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GPS Sex Offender Tracking System Shut Down Because of Data Overload

gps tracking cuffA major data system used to keep track of sex offenders shut down Tuesday morning, after unexpectedly reaching its storage limit. The blackout, which lasted about 12 hours, prevented law enforcement authorities in 49 states from keeping track of some 16,000 sex offenders, parolees and other marked citizens. Although tracking devices continued to record movements of known offenders, authorities at prisons and correctional facilities couldn't immediately receive the data after the system reached its limit of 2 billion records.

BI Incorporated, the Colorado-based company that runs the system, says it's substantially increased the storage threshold for the database, and that employees will now receive warnings whenever the system approaches its new limit of more than a trillion records. "People in our development group knew there was a threshold," BI spokesman Jock Waldo tells the AP. "They've never in their careers ... seen a system hit such a database threshold. It speaks of the enormity of the data we collect."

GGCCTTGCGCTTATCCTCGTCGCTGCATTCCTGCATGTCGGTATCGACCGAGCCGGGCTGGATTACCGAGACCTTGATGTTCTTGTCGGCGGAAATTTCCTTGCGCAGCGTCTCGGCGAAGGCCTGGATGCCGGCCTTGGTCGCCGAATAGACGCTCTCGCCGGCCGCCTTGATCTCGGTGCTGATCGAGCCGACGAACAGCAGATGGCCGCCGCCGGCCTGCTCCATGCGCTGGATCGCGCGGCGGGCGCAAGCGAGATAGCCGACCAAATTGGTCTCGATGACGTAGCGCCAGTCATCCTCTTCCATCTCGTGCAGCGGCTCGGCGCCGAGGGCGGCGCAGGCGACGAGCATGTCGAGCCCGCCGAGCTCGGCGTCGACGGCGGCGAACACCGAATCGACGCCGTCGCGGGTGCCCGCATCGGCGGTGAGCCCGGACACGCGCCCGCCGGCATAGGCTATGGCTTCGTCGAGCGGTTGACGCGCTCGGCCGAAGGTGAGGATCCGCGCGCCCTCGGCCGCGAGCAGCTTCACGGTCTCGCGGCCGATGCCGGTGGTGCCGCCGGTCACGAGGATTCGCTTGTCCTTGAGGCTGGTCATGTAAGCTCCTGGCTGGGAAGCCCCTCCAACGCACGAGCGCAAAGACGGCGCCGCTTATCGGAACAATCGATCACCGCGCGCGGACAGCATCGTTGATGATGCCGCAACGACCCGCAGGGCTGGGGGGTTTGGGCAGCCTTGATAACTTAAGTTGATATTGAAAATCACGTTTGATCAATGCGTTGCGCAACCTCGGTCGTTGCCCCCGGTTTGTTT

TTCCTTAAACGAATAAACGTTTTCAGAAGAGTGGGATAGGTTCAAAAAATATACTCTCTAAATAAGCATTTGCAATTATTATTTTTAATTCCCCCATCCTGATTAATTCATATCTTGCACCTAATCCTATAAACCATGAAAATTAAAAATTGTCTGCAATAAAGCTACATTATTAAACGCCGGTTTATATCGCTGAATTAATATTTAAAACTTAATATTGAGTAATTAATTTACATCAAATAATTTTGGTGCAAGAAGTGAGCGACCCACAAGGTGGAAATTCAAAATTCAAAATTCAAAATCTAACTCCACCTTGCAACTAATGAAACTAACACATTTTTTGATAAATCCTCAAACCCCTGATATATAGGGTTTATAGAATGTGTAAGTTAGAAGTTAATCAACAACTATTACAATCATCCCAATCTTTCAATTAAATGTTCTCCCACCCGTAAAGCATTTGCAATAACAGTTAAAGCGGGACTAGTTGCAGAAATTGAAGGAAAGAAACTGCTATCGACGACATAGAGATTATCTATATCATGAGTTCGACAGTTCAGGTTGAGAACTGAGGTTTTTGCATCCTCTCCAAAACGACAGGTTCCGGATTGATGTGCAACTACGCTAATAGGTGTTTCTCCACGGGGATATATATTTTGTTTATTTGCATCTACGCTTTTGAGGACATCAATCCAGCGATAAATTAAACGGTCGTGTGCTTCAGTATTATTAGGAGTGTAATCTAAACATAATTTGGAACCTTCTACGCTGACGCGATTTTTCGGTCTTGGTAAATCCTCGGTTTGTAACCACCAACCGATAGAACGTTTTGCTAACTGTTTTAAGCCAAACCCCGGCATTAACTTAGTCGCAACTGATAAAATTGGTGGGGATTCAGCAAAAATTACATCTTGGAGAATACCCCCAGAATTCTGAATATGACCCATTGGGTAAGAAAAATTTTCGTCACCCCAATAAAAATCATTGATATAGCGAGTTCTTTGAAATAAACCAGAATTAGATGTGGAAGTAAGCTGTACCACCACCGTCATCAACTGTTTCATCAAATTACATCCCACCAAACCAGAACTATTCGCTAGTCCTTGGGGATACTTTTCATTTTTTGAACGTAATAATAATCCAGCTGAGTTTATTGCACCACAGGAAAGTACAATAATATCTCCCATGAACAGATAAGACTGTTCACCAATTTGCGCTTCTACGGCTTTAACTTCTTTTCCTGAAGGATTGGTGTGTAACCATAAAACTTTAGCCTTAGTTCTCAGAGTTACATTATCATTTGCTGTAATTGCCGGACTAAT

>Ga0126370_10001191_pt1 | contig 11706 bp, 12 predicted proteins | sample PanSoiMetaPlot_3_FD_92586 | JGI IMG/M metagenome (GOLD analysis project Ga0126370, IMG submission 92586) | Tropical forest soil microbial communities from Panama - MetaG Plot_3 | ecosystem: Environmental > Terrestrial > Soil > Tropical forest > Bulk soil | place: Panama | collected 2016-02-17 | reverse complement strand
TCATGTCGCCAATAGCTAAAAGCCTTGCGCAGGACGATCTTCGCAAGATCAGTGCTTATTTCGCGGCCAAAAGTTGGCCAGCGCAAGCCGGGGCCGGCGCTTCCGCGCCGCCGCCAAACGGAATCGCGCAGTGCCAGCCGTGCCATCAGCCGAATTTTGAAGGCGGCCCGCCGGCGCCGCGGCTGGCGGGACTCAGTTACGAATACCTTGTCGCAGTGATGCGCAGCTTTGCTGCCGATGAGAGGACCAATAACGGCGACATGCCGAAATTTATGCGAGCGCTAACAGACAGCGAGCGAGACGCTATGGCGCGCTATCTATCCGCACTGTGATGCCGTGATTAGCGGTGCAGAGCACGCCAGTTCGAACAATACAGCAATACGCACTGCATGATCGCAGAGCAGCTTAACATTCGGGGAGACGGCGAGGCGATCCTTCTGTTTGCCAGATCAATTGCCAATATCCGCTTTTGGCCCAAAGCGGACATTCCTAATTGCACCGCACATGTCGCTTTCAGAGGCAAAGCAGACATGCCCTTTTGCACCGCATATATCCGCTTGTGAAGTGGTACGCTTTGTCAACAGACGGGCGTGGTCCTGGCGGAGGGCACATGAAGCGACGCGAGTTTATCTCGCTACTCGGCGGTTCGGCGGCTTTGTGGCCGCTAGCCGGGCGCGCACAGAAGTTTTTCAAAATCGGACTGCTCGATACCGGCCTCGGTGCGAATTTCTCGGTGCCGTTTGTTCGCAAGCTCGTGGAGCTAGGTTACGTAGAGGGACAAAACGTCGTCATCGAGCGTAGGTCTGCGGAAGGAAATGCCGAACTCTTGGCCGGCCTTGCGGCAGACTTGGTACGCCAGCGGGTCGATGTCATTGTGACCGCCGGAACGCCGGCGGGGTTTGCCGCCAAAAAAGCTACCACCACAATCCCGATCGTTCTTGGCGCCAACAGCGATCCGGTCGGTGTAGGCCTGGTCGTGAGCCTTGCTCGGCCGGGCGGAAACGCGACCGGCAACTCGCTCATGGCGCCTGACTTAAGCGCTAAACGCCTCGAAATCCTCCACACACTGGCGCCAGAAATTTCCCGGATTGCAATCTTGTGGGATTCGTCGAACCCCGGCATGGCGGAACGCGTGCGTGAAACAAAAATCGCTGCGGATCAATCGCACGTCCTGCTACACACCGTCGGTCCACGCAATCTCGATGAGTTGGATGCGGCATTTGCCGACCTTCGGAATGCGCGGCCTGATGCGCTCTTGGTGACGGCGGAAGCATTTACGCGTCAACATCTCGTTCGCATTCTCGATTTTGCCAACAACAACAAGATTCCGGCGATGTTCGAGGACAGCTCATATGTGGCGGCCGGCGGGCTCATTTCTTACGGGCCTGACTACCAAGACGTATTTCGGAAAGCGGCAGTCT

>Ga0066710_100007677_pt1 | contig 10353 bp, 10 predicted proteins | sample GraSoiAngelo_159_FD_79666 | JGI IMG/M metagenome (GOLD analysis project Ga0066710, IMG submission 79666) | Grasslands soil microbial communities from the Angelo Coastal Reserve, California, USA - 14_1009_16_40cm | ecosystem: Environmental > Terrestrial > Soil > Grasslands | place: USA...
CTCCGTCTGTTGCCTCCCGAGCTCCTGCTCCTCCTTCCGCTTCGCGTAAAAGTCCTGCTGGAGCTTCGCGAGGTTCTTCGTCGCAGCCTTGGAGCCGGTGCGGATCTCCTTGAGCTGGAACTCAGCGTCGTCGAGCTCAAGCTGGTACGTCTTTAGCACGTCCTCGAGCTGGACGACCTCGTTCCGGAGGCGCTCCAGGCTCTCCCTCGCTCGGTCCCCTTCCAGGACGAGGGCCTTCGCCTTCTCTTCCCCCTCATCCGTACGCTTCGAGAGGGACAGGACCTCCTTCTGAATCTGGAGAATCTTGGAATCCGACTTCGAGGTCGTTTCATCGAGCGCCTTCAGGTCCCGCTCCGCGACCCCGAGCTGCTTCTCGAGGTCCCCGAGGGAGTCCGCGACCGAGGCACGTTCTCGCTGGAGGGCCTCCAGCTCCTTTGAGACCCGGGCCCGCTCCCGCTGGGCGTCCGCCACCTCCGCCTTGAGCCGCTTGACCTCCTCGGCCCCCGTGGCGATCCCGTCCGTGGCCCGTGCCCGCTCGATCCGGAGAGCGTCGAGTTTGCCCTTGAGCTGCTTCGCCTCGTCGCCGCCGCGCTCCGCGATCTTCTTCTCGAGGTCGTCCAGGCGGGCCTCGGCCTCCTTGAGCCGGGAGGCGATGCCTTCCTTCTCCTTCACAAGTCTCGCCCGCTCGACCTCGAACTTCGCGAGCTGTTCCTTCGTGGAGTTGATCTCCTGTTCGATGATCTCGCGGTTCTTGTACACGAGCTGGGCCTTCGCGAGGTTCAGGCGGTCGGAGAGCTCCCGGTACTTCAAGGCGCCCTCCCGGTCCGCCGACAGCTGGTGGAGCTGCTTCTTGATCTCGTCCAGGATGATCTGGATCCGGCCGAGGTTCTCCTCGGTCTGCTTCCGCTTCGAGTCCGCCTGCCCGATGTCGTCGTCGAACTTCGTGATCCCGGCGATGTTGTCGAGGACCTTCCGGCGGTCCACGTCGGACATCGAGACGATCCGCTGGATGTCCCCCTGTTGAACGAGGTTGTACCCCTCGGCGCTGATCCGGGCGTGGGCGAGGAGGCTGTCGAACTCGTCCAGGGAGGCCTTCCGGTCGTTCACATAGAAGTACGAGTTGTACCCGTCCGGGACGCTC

Government authorities, meanwhile, claim that the offenders were never aware of the outage, which affected GPS tracking devices, home monitoring systems, and even at-home breathalyzers used to enforce parole. Harmless as the incident may be, though, officials at BI acknowledge that their company should've prevented it. "In retrospect, we should have been able to catch this," Waldo said.

Tags: BiIncorporated, blackout, crime, criminal, data, gps, law, lawenforcement, monitoring, parole, police, prison, SexOffenders, storage, top, tracking